- Abdominal or stomach cramping
- burning, heat, and redness at the injection site
- feeling as if you are going to vomit
- joint pain
- Bleeding, blistering, burning, coldness, discoloration of the skin, feeling of pressure, hives, infection, inflammation, itching, lumps, numbness, pain, rash, redness, scarring, soreness, stinging, swelling, tenderness, tingling, ulceration, or warmth at the injection site
- cold sweats
- feeling cold
- flu-like symptoms
- upper abdominal or stomach pain
Other side effects not listed may also occur in some patients. If you notice any other effects, check with your healthcare professional.
Call your doctor for medical advice about side effects. You may report side effects to the FDA at 1-800-FDA-1088.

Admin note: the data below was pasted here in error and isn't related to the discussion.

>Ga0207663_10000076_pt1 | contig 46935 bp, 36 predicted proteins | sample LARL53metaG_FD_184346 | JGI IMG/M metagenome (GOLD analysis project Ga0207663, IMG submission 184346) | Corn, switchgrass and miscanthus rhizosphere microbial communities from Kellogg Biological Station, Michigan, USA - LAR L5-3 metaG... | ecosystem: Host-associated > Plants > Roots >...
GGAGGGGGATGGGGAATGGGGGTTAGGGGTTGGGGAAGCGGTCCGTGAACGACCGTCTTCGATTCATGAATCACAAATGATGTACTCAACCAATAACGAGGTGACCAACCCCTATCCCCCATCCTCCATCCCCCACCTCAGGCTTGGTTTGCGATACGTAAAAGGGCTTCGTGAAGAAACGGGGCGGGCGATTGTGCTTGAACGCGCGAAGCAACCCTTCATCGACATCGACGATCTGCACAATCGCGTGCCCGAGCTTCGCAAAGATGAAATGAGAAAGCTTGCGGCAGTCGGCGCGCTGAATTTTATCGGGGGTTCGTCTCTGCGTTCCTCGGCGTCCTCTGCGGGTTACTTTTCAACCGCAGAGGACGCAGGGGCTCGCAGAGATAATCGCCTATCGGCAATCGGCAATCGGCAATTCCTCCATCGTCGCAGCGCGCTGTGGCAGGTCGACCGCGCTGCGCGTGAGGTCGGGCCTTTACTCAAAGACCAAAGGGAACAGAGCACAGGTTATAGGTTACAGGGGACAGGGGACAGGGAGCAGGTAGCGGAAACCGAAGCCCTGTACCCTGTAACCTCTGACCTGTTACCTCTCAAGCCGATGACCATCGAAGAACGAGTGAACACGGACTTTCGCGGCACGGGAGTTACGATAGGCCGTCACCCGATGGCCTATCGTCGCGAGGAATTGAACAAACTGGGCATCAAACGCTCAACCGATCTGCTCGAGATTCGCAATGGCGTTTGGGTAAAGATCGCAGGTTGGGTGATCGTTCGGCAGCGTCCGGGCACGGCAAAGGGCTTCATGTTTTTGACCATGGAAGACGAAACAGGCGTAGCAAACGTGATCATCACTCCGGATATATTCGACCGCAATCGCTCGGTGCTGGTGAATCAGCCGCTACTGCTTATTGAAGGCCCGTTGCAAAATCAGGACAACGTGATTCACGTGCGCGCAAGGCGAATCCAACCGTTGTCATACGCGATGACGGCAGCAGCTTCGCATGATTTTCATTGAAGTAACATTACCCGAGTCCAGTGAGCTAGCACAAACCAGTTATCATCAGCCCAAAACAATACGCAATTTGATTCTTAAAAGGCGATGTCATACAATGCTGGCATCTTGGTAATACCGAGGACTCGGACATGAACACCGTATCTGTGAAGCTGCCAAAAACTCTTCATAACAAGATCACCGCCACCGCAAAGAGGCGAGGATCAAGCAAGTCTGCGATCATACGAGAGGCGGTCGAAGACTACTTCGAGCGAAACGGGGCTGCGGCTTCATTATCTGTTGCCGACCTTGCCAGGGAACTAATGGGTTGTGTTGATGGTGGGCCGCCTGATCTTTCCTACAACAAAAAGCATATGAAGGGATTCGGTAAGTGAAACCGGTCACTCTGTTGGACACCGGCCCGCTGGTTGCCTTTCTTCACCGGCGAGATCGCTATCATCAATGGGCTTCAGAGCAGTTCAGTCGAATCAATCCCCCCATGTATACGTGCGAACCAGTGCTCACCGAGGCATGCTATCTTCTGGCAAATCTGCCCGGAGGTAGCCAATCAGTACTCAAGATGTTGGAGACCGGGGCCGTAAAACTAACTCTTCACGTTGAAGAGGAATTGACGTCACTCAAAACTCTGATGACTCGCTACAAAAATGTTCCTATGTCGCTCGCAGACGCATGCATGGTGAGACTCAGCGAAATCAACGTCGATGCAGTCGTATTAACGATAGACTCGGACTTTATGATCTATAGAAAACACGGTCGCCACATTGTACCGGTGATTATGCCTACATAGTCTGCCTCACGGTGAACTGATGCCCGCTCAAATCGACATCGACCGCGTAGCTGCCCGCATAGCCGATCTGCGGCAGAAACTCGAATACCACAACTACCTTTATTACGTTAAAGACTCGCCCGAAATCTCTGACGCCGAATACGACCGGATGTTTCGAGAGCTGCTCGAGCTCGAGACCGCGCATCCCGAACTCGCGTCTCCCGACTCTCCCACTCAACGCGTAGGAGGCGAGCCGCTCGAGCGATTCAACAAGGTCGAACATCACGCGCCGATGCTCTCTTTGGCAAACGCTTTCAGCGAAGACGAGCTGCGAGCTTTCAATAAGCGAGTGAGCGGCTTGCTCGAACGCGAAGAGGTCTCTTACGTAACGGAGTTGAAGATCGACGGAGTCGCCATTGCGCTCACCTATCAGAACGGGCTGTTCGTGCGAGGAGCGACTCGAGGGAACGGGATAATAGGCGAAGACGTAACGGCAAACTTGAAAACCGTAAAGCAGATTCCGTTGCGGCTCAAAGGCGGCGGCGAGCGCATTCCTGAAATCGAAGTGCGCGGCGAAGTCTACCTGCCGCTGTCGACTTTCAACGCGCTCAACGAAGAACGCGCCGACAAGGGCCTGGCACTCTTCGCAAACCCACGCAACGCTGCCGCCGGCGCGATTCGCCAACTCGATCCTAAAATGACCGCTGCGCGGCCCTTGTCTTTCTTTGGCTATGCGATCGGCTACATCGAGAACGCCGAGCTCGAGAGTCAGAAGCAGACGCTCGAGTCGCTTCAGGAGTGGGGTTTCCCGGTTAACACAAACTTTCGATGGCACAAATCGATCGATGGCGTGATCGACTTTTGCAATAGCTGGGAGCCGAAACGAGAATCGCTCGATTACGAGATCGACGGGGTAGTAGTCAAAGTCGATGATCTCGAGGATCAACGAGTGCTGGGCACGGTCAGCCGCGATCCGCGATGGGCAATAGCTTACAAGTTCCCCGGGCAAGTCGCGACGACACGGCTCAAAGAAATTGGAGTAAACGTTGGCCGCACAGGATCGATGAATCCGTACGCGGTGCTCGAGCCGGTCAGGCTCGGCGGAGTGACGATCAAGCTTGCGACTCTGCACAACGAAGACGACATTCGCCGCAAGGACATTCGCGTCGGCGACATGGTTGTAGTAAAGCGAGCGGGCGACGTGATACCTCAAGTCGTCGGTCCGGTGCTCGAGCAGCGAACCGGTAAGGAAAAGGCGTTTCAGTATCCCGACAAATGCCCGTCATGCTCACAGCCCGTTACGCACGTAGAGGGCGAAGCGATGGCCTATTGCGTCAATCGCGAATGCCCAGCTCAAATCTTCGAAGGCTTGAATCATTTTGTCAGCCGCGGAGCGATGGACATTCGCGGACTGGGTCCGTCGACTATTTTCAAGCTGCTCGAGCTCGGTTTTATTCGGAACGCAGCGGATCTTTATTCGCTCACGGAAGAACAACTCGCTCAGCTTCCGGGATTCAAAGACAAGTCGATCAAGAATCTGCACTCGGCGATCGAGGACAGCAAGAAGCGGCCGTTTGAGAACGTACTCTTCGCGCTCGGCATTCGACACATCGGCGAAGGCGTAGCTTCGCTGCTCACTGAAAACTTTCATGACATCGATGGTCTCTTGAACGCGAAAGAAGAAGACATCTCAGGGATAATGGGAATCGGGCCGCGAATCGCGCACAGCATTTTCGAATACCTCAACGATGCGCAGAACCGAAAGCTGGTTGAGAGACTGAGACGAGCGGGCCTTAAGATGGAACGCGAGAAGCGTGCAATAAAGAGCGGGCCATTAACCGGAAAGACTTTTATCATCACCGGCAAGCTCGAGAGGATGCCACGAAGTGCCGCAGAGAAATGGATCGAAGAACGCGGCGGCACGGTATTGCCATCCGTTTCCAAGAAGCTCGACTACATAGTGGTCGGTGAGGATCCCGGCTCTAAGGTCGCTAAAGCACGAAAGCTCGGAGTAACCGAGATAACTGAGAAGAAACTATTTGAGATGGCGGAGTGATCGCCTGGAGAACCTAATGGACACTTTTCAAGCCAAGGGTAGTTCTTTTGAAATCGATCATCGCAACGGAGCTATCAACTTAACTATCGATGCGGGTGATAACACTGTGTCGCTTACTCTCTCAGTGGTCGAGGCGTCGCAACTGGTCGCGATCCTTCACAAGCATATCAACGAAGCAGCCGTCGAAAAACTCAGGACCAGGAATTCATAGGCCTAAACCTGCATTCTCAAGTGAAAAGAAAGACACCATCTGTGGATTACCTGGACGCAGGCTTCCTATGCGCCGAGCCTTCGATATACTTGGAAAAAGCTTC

For Healthcare Professionals
Applies to hepatitis b immune globulin: injectable solution, intramuscular solution
Most side effects have been classified as mild.[Ref]
Local side effects have included erythema, pain, ecchymosis, and tenderness at the injection site.[Ref]
Hypersensitivity side effects including allergic reactions have been commonly reported. Urticaria, angioedema, and anaphylactic reactions have been reported rarely.[Ref]
Gastrointestinal side effects including nausea and vomiting have been commonly reported. Aphthous stomatitis, diarrhea, dyspepsia, and gingival hyperplasia have been reported in greater than 10% of patients.[Ref]
Other side effects have included fatigue (greater than 10%), peripheral edema (greater than 10%), pyrexia (greater than 10%), cold or flu symptoms (10%), lightheadedness (3%), fainting (3%), malaise, chills, and fever.[Ref]